Cyprus is using an app called CovTracer, with GPS for path finding to keep track of the COVID-19 Coronavirus and where people are, but said it meets the EU's General Data Protection Regulation (GDPR) for privacy.
“It [the app] will be even more important as the lockdown begins to ease,” Nasia Zanti, communications officer of the Research, Innovation and Digital Policy ministry told the Sunday Mail, referring to when the government lifts restrictions on leaving home.
“Everyone’s movements will become much more numerous and varied, to the point that we could not expect people to remember exactly when and where they went for the previous two weeks,” she said.
The use of mobile phone surveillance on citizens, brought by the pandemic, has civil liberties groups concerned it could be a spy tool and bring authoritarian measures to democracies, including the European Union which has a strict General Data Protection Regulation (GDPR.)
“CovTracer is using GPS for path tracing but it has a particularly careful implementation that pays the utmost attention to the protection of privacy. It is fully in line with general data protection regulations,” said Zanti.
CovTracer, has so far had some 8,000 downloads, the paper said, for people who are still allowed to work in essential businesses during the lockdown aimed at preventing the spread of the virus.
How it's used finally will depend on the results of a government equation which will try to balance privacy of citizens and public health protection, especially in identifying contacts easier using instant technology.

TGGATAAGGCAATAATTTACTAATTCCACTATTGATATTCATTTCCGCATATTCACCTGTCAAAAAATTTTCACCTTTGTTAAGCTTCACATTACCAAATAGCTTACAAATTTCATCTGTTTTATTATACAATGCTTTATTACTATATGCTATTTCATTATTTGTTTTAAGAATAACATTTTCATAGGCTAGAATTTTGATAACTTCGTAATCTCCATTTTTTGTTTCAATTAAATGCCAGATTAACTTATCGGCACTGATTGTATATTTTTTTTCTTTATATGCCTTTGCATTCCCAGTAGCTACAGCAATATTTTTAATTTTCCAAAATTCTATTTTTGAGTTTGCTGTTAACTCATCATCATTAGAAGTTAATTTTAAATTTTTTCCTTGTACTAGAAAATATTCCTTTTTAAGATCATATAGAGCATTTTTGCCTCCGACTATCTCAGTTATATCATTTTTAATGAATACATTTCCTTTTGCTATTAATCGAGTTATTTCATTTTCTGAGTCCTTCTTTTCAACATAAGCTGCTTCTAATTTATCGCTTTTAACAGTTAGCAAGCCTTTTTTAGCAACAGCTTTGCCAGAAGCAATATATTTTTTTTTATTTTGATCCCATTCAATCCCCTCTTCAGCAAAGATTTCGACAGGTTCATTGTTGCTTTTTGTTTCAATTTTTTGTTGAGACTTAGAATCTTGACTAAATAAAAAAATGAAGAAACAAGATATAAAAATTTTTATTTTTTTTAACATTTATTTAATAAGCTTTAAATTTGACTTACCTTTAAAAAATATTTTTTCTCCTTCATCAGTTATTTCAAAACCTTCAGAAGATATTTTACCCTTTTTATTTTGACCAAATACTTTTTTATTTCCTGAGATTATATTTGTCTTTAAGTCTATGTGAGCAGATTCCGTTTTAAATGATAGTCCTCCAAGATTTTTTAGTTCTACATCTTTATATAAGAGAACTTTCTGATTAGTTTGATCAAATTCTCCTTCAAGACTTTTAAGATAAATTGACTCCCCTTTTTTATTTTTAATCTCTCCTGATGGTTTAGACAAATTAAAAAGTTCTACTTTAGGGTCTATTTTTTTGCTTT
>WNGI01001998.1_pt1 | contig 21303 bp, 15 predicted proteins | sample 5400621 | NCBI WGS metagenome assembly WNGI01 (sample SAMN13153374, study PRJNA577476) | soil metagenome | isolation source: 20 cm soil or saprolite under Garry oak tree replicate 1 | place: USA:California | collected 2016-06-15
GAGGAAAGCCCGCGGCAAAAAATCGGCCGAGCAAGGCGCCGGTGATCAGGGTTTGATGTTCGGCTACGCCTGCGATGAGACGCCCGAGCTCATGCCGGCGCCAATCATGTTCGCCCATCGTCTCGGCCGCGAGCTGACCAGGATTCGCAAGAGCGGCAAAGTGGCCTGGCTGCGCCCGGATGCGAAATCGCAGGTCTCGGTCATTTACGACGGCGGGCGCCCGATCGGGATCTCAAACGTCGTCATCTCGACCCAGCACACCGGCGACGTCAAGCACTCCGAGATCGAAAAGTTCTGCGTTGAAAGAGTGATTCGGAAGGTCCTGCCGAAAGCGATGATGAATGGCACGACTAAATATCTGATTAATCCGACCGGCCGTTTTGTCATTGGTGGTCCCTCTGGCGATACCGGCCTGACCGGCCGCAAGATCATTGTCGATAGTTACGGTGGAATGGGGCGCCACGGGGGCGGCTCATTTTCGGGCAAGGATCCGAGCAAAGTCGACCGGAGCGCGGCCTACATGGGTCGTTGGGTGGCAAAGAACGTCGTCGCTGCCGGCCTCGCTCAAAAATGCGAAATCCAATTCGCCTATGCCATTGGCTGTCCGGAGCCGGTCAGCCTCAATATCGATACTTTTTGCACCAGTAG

“There are various technologies being used in different countries around the world (such as GPS or contact tracing using Bluetooth or symptom checkers) and for each technology there are several different implementations,” Zanti said.
The government has carried out checks through targeted tracking and among the general population and CovTracer is seen as another method to enhance that, although said to be less intrusive than some in other countries, such as China, where the outbreak began.
“(CovTracer) does not rely on communicating with other phones, it is enough even if one infected user has it installed in order to provide a service,” Zanti told the paper, explaining the government could identify businesses visited but not notify each person who may be at risk.
Australia's proposed tracing app would initially be voluntary but Prime Minister Scott Morrison said it might become compulsory and would use Bluetooth connections to record whether people have been in contact 15 minutes or more.
Alice Drury, a lawyer for the Human Rights Centre, told Guardian Australia that, “The concern is once you roll out technology like this it is very, very difficult to roll it back. And with this technology human rights really have to be in the design of the technology. You can’t retro-fit human rights.”